Business News Daily receives compensation from some of the companies listed on this page. Advertising Disclosure


5 Leadership Blind Spots (and How to Overcome Them)

Elizabeth Peterson

Even the most effective leaders have flaws. Unfortunately, many leaders don't know what those flaws are or how to fix them.

No one understands this better than Robert Bruce Shaw, a consultant with Princeton Managing Consulting Group in New Jersey, who has been helping business leaders come to terms with their imperfections for more than 20 years. Shaw's new book, "Leadership Blindspots: How Successful Leaders Identify and Overcome the Weaknesses That Matter" (Jossey-Bass, April 2014), pinpoints many of the weaknesses, or "blind spots," that can trip up even the best of leaders.

Here are the top five blind spots plaguing today's executives and a few tips on how leaders can identify the flaws that hold them back. 

The strategic thinking blind spot

"Many leaders are better at managing operations than thinking strategically," Shaw said. "However, these leaders can't always see that this is the case."

Shaw noted that leaders who overestimate their strategic capabilities can face serious problems when they're promoted into more senior level roles. Such roles put a premium on identifying and acting on new growth opportunities, which is something that's hard to focus on if you're bogged down in managerial tasks.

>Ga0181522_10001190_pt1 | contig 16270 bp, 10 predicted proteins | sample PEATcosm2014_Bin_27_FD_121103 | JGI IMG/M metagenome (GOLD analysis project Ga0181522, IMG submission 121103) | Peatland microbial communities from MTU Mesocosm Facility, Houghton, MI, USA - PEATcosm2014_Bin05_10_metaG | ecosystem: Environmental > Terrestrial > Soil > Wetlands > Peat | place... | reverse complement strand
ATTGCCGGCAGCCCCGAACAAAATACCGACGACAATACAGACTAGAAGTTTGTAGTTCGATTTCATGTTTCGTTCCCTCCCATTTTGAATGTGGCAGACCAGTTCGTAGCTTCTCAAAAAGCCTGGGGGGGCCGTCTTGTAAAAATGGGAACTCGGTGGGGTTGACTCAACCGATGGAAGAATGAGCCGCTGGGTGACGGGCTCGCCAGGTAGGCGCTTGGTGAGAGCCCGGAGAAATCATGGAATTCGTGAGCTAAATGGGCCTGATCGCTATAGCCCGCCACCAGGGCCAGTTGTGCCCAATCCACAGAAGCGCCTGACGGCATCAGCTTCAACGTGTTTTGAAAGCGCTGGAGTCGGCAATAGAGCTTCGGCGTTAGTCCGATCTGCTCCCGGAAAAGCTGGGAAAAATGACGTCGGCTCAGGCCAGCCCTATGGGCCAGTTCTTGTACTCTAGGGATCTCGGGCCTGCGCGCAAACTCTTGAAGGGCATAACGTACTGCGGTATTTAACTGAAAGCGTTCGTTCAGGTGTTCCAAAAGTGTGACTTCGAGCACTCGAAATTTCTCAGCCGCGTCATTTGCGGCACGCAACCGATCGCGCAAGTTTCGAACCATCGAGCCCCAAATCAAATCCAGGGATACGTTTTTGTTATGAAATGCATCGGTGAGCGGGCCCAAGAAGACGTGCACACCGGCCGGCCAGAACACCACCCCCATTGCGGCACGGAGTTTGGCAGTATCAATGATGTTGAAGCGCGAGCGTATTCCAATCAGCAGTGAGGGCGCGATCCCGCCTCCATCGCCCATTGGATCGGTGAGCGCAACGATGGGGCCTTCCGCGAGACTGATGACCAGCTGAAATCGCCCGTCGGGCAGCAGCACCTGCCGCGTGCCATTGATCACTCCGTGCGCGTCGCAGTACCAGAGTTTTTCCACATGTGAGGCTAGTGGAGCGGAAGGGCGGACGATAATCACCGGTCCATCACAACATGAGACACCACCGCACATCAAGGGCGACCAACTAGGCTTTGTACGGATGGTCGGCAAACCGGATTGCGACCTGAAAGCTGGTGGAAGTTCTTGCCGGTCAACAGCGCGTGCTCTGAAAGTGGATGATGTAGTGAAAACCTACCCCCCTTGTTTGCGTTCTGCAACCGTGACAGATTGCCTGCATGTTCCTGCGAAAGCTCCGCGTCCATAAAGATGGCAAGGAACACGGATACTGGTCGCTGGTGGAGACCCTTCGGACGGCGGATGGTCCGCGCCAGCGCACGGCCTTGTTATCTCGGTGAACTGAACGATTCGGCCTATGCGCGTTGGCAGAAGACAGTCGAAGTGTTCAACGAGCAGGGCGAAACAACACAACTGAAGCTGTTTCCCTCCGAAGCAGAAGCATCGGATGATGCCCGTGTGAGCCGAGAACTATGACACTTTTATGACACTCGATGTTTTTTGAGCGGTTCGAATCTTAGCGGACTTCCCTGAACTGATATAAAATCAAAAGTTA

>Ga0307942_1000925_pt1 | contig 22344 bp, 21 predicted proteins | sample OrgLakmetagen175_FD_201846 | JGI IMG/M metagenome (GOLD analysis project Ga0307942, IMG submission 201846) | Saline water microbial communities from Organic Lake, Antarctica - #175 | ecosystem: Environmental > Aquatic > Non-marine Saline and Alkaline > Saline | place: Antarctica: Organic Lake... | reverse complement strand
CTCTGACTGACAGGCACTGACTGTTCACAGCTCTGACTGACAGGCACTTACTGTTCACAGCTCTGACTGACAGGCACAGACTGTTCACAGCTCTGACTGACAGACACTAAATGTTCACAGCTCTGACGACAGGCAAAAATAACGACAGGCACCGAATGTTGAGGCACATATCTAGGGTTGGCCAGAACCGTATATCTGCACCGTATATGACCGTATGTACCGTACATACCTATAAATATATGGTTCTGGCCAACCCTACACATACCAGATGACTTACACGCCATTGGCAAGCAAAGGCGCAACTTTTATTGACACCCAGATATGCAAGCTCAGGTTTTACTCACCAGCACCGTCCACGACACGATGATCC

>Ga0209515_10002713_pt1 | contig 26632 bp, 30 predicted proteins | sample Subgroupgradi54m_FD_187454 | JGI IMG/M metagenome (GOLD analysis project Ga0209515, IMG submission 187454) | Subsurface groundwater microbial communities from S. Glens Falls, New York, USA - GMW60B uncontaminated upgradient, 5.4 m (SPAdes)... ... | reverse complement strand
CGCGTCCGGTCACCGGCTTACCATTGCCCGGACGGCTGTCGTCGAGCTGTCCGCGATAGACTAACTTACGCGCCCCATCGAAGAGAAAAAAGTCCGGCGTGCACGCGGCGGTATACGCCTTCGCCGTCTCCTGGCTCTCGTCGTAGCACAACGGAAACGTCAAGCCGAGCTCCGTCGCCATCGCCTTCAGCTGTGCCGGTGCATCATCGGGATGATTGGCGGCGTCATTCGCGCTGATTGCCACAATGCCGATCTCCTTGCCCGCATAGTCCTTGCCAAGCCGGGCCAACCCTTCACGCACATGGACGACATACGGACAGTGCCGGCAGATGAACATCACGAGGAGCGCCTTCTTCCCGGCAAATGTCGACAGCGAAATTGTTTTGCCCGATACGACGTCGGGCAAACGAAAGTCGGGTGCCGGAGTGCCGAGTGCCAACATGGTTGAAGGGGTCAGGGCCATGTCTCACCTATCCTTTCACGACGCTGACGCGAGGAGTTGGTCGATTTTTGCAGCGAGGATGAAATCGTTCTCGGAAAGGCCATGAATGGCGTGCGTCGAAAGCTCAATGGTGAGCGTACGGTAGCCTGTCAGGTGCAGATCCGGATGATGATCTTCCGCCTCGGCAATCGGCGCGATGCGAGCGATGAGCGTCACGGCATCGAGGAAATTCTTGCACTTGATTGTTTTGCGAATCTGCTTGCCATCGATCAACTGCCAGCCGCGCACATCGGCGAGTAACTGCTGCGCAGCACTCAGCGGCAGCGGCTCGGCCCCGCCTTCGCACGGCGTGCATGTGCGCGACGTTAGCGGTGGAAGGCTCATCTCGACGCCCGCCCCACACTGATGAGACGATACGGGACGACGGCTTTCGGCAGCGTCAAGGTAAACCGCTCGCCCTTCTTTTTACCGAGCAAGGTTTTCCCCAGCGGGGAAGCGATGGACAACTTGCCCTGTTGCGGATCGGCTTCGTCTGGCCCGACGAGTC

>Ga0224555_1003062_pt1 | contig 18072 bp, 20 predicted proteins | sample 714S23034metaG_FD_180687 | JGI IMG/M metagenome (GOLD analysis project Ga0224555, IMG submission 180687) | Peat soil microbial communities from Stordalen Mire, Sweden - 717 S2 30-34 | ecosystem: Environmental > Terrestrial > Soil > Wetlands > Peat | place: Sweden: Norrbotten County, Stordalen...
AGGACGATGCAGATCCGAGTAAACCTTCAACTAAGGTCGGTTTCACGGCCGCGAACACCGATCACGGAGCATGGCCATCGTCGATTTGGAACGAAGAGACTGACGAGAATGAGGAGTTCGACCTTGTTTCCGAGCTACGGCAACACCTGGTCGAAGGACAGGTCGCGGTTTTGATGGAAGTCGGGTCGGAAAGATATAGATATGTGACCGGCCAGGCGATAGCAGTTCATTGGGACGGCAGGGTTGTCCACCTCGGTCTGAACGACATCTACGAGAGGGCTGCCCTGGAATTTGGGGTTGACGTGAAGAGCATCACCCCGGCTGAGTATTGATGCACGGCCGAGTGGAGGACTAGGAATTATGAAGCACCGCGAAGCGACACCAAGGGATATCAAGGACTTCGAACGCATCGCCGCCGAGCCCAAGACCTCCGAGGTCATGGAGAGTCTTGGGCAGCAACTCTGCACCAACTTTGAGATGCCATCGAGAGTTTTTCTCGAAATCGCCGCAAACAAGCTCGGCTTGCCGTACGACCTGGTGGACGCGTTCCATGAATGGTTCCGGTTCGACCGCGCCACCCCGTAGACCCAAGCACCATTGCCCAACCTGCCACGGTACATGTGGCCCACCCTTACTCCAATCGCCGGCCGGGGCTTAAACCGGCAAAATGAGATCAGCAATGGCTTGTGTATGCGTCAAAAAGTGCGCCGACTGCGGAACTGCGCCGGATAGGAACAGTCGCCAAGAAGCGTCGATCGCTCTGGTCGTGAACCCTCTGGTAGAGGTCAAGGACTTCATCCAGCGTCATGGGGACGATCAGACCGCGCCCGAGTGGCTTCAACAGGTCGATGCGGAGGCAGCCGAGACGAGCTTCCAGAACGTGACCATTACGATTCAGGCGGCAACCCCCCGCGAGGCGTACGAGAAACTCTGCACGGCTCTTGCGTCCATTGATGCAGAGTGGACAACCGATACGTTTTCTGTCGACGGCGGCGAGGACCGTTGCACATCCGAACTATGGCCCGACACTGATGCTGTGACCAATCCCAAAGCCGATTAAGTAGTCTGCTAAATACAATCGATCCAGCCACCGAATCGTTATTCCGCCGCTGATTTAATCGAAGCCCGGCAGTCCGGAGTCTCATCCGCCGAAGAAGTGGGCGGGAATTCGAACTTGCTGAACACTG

"Instead of thinking strategically, a leader with a strategic capability blind spot spends most of his time on operational issues and resolving near-term challenges," Shaw said.

In the most extreme cases, Shaw said a business leader can get so lost in operational details that he or she never develops a broader, more strategic view for the business.

The know-it-all blind spot

Have you ever had a boss who thinks he or she knows more than everybody else about everything and anything? That boss may have been a victim of the know-it-all blind spot.